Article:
Alarming Trend: Nearly Half of Children Use Melatonin for Sleep

Insomnia has no age limit. Going to sleep can be a big struggle not only for adults but also for kids. Today, almost half of school-age children and preteens take melatonin to help them sleep, and some parents regularly give their preschool-aged children the supplement.

This is quite concerning, as the CU Boulder research team points out that more information is available about the items' safety and effectiveness since the Food and Drug Administration must fully regulate dietary supplements.

This is quite concerning, as the Univerity of Colorado Boulder research team points out that the Food and Drug Administration must fully regulate dietary supplements and that more information is needed about the items' safety and effectiveness.

We hope this paper raises awareness for parents and clinicians, and sounds the alarm for the scientific community.

- Lauren Hartstein, lead author

She clarifies that they are not arguing that melatonin is inherently bad for kids. However, much more research is required before we can confidently declare that long-term use is safe for children.

The pineal gland naturally produces melatonin, which tells the body when it's time to sleep and controls the circadian rhythm, the 24-hour physiological cycle.

The hormone is regarded as a medication in many nations and may only be obtained with a prescription.

However, melatonin that has been chemically produced or sourced from animals is sold as a dietary supplement over-the-counter in the United States and is becoming more and more accessible in kid-friendly candies.

Melatonin Use Increase in Children

Hartstein saw a substantial increase in parents disclosing that their otherwise healthy child used melatonin regularly in 2022.

Only 1.3% of American parents said their kids used melatonin in 2017 and 2018.

Hartstein and colleagues polled over one thousand parents to determine the current prevalence of usage in the first half of 2023.

Of the kids aged five to nine, 18.5% had taken melatonin over the last 30 days. For preteens ages 10 to 13, that number rose to 19.4%. Around 6% of preschoolers aged one to four had taken melatonin in the preceding month.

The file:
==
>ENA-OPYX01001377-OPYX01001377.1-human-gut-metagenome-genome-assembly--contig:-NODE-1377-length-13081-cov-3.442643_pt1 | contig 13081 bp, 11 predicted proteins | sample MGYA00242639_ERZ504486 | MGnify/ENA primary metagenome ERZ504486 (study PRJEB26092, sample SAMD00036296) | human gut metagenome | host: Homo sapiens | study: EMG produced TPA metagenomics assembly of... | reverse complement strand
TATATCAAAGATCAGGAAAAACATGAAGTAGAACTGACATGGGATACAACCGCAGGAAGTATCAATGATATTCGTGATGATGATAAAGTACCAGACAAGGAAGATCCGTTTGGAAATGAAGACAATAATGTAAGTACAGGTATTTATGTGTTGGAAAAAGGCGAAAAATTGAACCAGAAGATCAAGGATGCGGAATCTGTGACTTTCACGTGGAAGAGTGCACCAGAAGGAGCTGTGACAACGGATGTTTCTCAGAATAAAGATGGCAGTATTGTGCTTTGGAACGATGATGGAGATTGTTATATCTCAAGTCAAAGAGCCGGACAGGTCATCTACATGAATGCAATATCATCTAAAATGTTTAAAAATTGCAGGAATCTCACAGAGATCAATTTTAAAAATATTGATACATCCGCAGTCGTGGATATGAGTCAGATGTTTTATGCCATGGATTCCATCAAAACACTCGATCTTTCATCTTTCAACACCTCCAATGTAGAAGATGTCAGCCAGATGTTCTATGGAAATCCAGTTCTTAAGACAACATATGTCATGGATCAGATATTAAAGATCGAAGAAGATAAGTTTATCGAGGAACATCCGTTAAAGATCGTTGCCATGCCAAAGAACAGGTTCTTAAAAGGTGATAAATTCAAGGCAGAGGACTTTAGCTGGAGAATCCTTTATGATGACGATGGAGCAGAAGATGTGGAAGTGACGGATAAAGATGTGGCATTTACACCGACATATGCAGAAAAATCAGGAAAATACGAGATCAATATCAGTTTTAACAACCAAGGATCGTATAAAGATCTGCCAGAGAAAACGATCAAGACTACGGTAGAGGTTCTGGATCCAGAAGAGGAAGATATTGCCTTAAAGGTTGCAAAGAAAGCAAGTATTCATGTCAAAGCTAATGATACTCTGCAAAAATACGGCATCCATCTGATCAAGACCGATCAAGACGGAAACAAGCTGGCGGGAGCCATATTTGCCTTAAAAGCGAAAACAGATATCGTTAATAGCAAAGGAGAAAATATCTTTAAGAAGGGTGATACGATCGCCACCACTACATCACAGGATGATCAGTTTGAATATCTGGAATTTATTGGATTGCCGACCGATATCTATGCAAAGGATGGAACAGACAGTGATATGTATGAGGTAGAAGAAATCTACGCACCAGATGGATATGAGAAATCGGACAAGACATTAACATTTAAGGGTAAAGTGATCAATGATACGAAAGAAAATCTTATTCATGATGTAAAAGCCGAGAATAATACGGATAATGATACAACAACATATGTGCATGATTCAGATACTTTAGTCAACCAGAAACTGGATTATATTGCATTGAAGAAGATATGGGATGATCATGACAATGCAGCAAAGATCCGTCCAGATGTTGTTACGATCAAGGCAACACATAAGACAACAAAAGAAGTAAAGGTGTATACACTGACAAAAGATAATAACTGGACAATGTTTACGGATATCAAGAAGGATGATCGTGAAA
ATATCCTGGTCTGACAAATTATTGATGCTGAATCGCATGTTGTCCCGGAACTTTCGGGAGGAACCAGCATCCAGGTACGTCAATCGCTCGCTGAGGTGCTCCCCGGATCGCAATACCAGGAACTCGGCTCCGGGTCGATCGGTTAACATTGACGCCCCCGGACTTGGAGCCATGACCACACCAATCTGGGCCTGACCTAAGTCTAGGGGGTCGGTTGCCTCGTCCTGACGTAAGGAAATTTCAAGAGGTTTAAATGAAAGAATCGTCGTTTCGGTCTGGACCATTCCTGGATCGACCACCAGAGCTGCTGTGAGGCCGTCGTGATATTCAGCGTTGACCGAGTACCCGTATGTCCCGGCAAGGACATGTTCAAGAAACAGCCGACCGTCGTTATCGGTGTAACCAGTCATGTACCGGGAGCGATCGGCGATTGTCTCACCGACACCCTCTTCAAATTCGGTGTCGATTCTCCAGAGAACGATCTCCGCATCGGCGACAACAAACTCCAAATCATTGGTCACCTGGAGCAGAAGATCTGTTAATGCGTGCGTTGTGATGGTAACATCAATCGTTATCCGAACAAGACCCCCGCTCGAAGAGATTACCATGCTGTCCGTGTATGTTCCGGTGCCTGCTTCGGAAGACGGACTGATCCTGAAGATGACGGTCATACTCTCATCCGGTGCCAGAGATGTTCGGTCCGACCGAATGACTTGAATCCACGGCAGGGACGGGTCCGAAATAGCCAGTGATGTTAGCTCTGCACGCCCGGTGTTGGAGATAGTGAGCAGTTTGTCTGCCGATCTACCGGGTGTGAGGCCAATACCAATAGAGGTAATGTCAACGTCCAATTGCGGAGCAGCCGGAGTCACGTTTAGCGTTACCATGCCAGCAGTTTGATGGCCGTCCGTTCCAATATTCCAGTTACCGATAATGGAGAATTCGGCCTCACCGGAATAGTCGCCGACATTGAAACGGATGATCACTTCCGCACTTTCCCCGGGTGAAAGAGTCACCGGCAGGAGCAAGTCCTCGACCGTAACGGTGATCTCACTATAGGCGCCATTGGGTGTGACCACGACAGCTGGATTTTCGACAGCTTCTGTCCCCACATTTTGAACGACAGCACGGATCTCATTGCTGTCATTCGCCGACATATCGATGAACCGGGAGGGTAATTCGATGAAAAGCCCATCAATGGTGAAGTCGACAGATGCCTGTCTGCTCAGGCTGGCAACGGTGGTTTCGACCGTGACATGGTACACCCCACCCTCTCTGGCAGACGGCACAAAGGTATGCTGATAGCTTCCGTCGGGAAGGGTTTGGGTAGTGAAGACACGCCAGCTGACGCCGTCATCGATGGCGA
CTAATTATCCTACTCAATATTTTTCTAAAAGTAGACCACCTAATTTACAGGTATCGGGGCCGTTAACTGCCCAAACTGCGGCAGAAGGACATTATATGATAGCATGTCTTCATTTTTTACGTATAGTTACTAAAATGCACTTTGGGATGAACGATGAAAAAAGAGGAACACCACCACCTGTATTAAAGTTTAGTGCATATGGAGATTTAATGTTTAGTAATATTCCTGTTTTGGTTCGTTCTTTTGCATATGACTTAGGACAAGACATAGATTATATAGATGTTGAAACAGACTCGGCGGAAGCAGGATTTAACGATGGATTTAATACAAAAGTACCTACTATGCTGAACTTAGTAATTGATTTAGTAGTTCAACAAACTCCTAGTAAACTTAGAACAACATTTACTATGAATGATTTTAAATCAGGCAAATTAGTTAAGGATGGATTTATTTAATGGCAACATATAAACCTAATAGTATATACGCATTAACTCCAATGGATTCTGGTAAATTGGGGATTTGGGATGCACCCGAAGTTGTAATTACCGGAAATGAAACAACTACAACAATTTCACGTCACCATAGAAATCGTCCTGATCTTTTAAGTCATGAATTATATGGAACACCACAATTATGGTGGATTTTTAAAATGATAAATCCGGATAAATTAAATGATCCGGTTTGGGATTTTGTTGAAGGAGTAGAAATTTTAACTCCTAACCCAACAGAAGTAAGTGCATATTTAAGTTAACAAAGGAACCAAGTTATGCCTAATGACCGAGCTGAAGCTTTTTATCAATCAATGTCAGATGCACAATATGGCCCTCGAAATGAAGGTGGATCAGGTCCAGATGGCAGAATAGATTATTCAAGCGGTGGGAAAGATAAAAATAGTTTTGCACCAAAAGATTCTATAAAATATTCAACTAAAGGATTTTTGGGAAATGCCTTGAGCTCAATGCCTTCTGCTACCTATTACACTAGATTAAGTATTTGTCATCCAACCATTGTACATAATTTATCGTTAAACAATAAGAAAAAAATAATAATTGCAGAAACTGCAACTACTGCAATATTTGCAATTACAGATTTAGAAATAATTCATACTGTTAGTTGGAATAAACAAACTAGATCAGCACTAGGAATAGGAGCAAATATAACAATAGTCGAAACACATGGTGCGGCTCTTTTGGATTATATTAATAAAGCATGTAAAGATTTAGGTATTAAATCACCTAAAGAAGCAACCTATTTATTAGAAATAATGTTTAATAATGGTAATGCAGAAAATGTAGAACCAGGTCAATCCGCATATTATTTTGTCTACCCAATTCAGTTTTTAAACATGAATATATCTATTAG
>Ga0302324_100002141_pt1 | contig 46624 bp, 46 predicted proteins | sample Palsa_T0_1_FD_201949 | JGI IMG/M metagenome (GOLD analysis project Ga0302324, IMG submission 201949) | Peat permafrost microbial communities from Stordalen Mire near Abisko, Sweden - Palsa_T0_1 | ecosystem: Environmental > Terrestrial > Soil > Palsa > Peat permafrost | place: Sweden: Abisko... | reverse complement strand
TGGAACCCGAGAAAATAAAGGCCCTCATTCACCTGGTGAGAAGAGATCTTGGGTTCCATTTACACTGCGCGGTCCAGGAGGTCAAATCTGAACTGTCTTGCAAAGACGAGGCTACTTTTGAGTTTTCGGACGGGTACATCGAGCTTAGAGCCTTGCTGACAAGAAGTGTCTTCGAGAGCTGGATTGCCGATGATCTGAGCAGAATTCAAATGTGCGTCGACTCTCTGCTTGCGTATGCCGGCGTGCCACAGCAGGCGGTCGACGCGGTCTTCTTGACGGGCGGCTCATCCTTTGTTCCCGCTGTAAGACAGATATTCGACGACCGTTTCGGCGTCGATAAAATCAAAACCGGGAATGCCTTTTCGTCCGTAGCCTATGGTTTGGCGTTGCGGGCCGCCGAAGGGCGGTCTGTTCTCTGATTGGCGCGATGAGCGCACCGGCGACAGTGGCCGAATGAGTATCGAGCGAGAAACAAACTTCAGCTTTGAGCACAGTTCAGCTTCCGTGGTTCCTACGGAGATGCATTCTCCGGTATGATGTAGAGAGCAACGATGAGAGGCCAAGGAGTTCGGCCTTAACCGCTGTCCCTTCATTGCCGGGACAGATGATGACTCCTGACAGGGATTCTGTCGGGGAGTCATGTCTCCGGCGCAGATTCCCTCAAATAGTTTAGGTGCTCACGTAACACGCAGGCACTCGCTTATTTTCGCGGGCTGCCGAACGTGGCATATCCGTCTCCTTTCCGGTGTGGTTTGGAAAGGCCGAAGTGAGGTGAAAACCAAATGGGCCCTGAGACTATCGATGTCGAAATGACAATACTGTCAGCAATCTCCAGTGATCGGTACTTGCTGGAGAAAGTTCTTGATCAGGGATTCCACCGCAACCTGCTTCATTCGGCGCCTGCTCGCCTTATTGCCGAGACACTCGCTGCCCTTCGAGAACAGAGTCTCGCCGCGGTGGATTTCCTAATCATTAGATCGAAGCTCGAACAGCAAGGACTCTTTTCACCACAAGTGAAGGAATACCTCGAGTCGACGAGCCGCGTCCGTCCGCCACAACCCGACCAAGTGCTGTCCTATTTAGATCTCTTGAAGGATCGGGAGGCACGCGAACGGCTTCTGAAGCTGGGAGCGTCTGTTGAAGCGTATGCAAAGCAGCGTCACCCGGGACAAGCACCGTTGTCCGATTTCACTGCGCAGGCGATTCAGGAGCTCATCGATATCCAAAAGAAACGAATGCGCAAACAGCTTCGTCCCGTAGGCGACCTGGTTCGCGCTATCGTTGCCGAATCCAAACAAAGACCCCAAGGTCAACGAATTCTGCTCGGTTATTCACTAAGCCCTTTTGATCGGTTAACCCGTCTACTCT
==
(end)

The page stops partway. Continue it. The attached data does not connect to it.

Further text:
The median duration of melatonin usage among preschoolers was one year. It had been used for median measures of 18 and 21 months, respectively, by grade students and preteens.

The dose increased with age, with preteens receiving up to 10 mg and toddlers receiving anything from 0.25 to 2 mg.

In an April investigation, scientists examined 25 gummy melatonin products and discovered that 22 had melatonin concentrations different from the label.

One had a label that stated the sum more than three times. One had absolutely none. Furthermore, it has been discovered that many melatonin tablets include other unsettling ingredients, such as serotonin.

The authors claim that between 2012 and 2021, there was a 530% rise in poison control center complaints of melatonin intake, primarily from children under the age of five.

Over 94% were inadvertent, and 85% showed no symptoms.

Melatonin, according to co-author Julie Boergers of Brown University, can be a helpful temporary treatment when given under a doctor's supervision, especially for young people with autism or severe sleep disorders.

"But it is almost never a first-line treatment," shared Boergers.

She continues, saying that even if it's usually well accepted, we should always use caution when administering any form of drug or supplement to a developing body.

According to Hartstein, giving children early exposure to melatonin may also have the unintended consequence of suggesting that taking a pill is the solution if you have problems falling asleep.

Hartstein concludes: "If this many kids are taking melatonin, that suggests there are a lot of underlying sleep issues out there that need to be addressed. Addressing the symptom doesn't necessarily address the cause."


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